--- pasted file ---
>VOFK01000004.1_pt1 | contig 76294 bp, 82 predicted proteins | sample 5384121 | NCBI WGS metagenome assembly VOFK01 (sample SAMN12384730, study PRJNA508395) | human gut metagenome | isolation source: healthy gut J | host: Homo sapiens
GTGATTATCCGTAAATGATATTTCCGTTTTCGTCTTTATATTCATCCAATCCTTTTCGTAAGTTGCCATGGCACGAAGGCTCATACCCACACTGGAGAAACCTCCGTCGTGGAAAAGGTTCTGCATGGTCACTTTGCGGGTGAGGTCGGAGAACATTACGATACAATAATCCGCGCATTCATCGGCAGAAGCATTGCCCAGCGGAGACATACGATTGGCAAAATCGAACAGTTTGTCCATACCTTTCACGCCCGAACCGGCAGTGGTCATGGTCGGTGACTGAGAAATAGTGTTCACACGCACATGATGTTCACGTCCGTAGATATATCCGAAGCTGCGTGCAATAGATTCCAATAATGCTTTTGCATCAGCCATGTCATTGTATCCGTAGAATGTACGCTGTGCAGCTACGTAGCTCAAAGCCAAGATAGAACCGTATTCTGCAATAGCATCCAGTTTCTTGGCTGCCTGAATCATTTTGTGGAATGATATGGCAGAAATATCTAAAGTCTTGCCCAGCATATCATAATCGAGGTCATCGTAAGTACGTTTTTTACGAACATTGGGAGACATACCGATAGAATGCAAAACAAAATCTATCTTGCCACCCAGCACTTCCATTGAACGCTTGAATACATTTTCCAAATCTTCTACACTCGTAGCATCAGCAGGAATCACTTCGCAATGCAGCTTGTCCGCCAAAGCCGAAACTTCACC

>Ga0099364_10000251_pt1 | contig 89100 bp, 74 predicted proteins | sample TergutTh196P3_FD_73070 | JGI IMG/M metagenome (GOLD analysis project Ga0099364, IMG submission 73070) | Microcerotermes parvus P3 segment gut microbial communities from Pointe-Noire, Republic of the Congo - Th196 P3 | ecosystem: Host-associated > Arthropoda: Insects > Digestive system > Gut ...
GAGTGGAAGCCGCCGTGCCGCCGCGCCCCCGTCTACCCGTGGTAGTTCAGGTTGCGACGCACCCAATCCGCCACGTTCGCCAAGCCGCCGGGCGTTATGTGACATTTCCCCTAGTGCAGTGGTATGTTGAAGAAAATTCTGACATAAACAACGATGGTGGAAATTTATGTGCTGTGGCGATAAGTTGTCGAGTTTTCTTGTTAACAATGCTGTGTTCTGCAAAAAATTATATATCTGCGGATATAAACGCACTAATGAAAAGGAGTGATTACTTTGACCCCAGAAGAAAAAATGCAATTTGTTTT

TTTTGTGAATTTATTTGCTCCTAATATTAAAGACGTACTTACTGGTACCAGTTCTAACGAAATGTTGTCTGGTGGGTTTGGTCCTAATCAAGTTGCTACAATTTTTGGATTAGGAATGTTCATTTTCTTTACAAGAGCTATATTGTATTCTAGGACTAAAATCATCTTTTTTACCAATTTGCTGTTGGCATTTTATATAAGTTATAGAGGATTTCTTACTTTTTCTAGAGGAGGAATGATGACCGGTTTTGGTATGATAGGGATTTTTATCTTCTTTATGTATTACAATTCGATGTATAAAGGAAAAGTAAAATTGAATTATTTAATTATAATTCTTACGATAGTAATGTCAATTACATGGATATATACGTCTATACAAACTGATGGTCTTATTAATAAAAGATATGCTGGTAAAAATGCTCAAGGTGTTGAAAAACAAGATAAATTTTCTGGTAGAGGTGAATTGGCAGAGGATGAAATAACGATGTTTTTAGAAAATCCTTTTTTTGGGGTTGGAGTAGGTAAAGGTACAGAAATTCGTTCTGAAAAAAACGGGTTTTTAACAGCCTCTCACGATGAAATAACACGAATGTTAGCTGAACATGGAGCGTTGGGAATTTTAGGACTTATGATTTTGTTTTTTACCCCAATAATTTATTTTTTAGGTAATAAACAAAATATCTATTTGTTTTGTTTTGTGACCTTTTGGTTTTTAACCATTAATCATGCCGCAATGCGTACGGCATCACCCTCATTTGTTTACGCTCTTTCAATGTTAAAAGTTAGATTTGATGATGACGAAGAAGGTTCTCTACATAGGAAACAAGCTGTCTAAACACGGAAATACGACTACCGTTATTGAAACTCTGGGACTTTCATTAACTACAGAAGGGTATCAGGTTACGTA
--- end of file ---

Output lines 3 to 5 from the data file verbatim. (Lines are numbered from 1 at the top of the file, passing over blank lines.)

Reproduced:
>Ga0099364_10000251_pt1 | contig 89100 bp, 74 predicted proteins | sample TergutTh196P3_FD_73070 | JGI IMG/M metagenome (GOLD analysis project Ga0099364, IMG submission 73070) | Microcerotermes parvus P3 segment gut microbial communities from Pointe-Noire, Republic of the Congo - Th196 P3 | ecosystem: Host-associated > Arthropoda: Insects > Digestive system > Gut ...
GAGTGGAAGCCGCCGTGCCGCCGCGCCCCCGTCTACCCGTGGTAGTTCAGGTTGCGACGCACCCAATCCGCCACGTTCGCCAAGCCGCCGGGCGTTATGTGACATTTCCCCTAGTGCAGTGGTATGTTGAAGAAAATTCTGACATAAACAACGATGGTGGAAATTTATGTGCTGTGGCGATAAGTTGTCGAGTTTTCTTGTTAACAATGCTGTGTTCTGCAAAAAATTATATATCTGCGGATATAAACGCACTAATGAAAAGGAGTGATTACTTTGACCCCAGAAGAAAAAATGCAATTTGTTTT

TTTTGTGAATTTATTTGCTCCTAATATTAAAGACGTACTTACTGGTACCAGTTCTAACGAAATGTTGTCTGGTGGGTTTGGTCCTAATCAAGTTGCTACAATTTTTGGATTAGGAATGTTCATTTTCTTTACAAGAGCTATATTGTATTCTAGGACTAAAATCATCTTTTTTACCAATTTGCTGTTGGCATTTTATATAAGTTATAGAGGATTTCTTACTTTTTCTAGAGGAGGAATGATGACCGGTTTTGGTATGATAGGGATTTTTATCTTCTTTATGTATTACAATTCGATGTATAAAGGAAAAGTAAAATTGAATTATTTAATTATAATTCTTACGATAGTAATGTCAATTACATGGATATATACGTCTATACAAACTGATGGTCTTATTAATAAAAGATATGCTGGTAAAAATGCTCAAGGTGTTGAAAAACAAGATAAATTTTCTGGTAGAGGTGAATTGGCAGAGGATGAAATAACGATGTTTTTAGAAAATCCTTTTTTTGGGGTTGGAGTAGGTAAAGGTACAGAAATTCGTTCTGAAAAAAACGGGTTTTTAACAGCCTCTCACGATGAAATAACACGAATGTTAGCTGAACATGGAGCGTTGGGAATTTTAGGACTTATGATTTTGTTTTTTACCCCAATAATTTATTTTTTAGGTAATAAACAAAATATCTATTTGTTTTGTTTTGTGACCTTTTGGTTTTTAACCATTAATCATGCCGCAATGCGTACGGCATCACCCTCATTTGTTTACGCTCTTTCAATGTTAAAAGTTAGATTTGATGATGACGAAGAAGGTTCTCTACATAGGAAACAAGCTGTCTAAACACGGAAATACGACTACCGTTATTGAAACTCTGGGACTTTCATTAACTACAGAAGGGTATCAGGTTACGTA